In July 1997, the State filed four trial informations alleging the defendant had committed nine counts of first-degree theft, five counts of second-degree theft, one count of third-degree theft, six counts of money laundering, one count of perjury, four counts of first-degree fraudulent practice, one count of second-degree fraudulent practice, one count of falsifying a public document, and two counts of forgery arising from the defendant's handling of the Ward, Adams, and Garthwaite estates and the Holl conservatorship. The defendant filed a notice indicating his intent to rely on the defenses of insanity and diminished responsibility. He waived his right to a jury trial and the matter was tried to the bench.

The trial lasted eight days and produced nine volumes of transcript. Relying on a large number of witnesses and exhibits, the State meticulously documented the defendant's thefts from his clients and his elaborate efforts to conceal the transactions. The State presented evidence of over 150 transactions in which the defendant stole money from the estates and the conservatorship and concealed the transactions. The defendant took over $185,000 for his own personal benefit. Among other things, the evidence revealed he used the funds to travel, to acquire assets, to pay bills, and to make contributions to political, civic, and charitable organizations. On many occasions, the defendant used money orders, cashier's checks, or the bank account of a person with whom he had an office-sharing arrangement to conceal the source of the funds. In some instances, the defendant resorted to forgery and the filing of false reports with the court to conceal the crimes he had committed.

The defendant did not dispute any of the State's evidence regarding his use of funds from the estates and the conservatorship. With one exception, the trial court found the State had proven beyond a reasonable doubt that the defendant had committed all of the acts charged in the trial informations.

607 N.W.2d 684
The single exception involved a charge of first-degree theft in which the court found the State had only proven the lesser offense of second-degree theft

Rather than contest the factual basis for the State's charges, the defendant asserted the defenses of insanity and diminished responsibility. The insanity defense is codified in Iowa Code section 701.4. It provides:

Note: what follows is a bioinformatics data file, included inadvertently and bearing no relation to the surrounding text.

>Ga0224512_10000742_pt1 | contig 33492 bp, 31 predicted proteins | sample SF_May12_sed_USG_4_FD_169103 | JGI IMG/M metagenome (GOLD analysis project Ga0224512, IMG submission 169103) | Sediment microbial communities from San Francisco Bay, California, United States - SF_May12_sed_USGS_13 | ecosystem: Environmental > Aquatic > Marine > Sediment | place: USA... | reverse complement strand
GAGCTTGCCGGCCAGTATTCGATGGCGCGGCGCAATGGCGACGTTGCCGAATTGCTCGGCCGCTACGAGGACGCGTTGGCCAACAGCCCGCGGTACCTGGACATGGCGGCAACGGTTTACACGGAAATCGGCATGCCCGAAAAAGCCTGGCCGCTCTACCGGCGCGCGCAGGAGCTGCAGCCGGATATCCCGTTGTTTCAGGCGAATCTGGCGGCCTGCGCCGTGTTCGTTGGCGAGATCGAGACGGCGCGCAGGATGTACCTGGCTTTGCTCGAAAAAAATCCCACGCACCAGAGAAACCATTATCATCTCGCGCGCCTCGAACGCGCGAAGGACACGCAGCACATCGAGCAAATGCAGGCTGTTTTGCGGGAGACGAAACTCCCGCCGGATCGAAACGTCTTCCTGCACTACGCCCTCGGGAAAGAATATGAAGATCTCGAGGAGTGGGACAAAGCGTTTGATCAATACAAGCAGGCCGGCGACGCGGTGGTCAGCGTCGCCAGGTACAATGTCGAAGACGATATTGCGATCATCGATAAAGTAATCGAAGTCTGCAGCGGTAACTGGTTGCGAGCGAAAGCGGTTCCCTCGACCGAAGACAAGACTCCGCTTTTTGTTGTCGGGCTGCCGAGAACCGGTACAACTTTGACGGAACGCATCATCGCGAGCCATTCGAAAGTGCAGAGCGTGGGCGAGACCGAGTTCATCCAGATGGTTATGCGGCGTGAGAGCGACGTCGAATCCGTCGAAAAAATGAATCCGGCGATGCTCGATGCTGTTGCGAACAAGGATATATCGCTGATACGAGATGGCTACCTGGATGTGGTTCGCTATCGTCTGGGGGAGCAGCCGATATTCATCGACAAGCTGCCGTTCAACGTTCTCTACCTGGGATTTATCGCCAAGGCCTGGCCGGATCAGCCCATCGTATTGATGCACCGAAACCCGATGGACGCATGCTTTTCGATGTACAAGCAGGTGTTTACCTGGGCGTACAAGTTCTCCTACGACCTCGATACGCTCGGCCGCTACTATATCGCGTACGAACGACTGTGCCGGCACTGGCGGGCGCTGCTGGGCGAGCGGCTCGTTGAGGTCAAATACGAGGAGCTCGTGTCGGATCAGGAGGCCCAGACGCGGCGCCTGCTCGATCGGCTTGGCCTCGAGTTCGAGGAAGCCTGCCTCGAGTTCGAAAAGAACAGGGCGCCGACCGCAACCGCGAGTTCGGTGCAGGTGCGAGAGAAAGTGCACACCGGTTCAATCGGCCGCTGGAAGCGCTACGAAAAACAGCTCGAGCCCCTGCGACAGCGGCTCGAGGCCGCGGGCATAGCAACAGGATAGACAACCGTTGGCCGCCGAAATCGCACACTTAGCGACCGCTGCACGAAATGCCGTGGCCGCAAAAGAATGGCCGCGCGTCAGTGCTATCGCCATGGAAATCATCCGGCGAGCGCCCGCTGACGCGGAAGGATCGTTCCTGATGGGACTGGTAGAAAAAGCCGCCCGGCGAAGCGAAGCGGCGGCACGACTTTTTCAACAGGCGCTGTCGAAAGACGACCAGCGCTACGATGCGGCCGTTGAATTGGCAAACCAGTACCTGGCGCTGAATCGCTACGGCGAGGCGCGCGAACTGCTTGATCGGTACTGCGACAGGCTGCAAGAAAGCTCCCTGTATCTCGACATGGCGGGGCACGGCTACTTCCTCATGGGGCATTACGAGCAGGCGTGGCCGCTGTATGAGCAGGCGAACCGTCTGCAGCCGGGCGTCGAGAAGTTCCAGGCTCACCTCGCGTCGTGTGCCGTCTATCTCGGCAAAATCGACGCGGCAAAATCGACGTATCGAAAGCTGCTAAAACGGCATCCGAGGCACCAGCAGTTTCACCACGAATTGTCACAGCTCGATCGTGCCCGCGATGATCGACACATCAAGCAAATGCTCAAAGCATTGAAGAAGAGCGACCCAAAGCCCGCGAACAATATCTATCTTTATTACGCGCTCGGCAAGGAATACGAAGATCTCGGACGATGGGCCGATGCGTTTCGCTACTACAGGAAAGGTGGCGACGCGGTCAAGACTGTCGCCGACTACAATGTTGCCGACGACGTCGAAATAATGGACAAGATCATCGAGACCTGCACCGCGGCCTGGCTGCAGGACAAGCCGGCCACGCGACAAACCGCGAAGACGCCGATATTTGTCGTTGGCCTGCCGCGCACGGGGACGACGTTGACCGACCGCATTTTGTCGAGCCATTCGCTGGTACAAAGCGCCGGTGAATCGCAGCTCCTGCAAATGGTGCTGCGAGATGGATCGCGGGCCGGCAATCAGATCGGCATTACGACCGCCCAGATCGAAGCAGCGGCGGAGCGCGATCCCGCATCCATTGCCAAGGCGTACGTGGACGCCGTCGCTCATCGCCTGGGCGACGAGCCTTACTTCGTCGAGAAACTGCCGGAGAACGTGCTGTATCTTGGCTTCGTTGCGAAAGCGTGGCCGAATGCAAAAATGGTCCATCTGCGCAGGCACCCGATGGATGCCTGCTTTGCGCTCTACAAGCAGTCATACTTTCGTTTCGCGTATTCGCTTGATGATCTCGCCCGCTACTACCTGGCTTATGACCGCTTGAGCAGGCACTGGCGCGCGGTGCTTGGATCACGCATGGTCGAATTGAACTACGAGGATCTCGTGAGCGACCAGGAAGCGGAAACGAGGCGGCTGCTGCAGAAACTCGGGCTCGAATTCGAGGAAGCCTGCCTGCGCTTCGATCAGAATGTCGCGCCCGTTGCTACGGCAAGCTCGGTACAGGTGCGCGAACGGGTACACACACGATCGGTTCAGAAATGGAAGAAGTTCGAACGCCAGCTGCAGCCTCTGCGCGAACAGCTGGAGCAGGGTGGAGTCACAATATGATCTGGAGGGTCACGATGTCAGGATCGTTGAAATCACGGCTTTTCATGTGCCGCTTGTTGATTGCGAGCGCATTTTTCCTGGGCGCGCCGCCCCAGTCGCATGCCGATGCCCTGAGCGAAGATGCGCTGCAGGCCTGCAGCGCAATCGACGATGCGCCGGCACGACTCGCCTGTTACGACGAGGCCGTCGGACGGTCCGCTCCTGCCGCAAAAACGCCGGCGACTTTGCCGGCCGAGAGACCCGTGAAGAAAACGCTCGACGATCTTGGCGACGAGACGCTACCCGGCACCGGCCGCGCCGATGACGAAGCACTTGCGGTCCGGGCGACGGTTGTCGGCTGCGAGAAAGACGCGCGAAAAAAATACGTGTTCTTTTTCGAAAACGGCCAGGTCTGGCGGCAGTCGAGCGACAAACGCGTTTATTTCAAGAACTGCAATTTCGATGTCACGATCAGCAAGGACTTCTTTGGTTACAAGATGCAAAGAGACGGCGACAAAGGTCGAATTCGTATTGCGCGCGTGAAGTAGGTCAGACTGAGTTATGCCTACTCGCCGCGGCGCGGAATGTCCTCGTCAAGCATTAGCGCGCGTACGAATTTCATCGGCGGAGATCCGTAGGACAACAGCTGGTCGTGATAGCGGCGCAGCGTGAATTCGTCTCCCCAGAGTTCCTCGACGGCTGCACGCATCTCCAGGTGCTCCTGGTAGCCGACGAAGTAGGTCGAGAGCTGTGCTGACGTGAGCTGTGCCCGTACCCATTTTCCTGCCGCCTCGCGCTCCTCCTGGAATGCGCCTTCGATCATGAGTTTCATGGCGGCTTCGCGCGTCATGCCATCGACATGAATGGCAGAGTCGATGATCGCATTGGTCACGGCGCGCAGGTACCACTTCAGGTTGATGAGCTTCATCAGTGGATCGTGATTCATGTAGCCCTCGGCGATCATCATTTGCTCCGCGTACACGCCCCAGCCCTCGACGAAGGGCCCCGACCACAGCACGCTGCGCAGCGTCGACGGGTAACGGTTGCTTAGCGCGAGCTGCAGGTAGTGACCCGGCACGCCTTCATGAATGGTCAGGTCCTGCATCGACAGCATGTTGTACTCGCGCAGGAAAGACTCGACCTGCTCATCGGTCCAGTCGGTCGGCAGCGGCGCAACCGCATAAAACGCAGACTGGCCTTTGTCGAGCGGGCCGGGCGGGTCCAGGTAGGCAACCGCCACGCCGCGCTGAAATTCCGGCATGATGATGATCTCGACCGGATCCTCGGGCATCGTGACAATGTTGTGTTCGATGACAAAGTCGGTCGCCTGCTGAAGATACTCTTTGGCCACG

A person shall not be convicted of a crime if at the time the crime is committed the person suffers from such a diseased or deranged condition of the mind as to render the person incapable of knowing the nature and quality of the act the person is committing or incapable of distinguishing between right and wrong in relation to that act. Insanity need not exist for any specific length of time before or after the commission of the alleged criminal act. If the defense of insanity is raised, the defendant must prove by a preponderance of the evidence that the defendant at the time of the crime suffered from such a deranged condition of the mind as to render the defendant incapable of knowing the nature and quality of the act the defendant was committing or was incapable of distinguishing between right and wrong in relation to the act.

This statute incorporates the M`Naghten2 standard previously adopted by this court as a common law rule. State v. McVey, 376 N.W.2d 585, 587 (Iowa 1985). The words "right" and "wrong" refer to a legal, not moral, right or wrong. State v. Collins, 305 N.W.2d 434, 436 (Iowa 1981).

The diminished responsibility defense is a common law doctrine that permits proof of a defendant's mental condition on the issue of the defendant's capacity to form a specific intent in those instances in which the State must prove a defendant's specific intent as an element of the crime charged. McVey, 376 N.W.2d at 586. The diminished responsibility defense is not available for a crime that requires only a general criminal intent. Id.

Both the defendant and the State offered testimony regarding the defendant's mental condition. All agreed the defendant suffered from bipolar affective disorder, manic type. The illness is characterized by symptoms of depression and mania in which there is a discernable change in a person's level of functioning and mood and a marked impairment in the person's ability to carry out his work or day-to-day living activities.

Dr. Kishore Thampy began treating the defendant on February 28, 1997. Dr. Thampy was of the opinion that the defendant began to suffer from the disorder in 1988 and it became a full blown manic psychotic episode in December 1996 and January 1997. The doctor claimed a person could organize and conceal complicated financial transactions even while suffering from bipolar affective disorder. Dr. Thampy testified that from the time the disease surfaced in 1988 the defendant could not form a specific intent, did not know the nature of his acts, and could not distinguish right from wrong.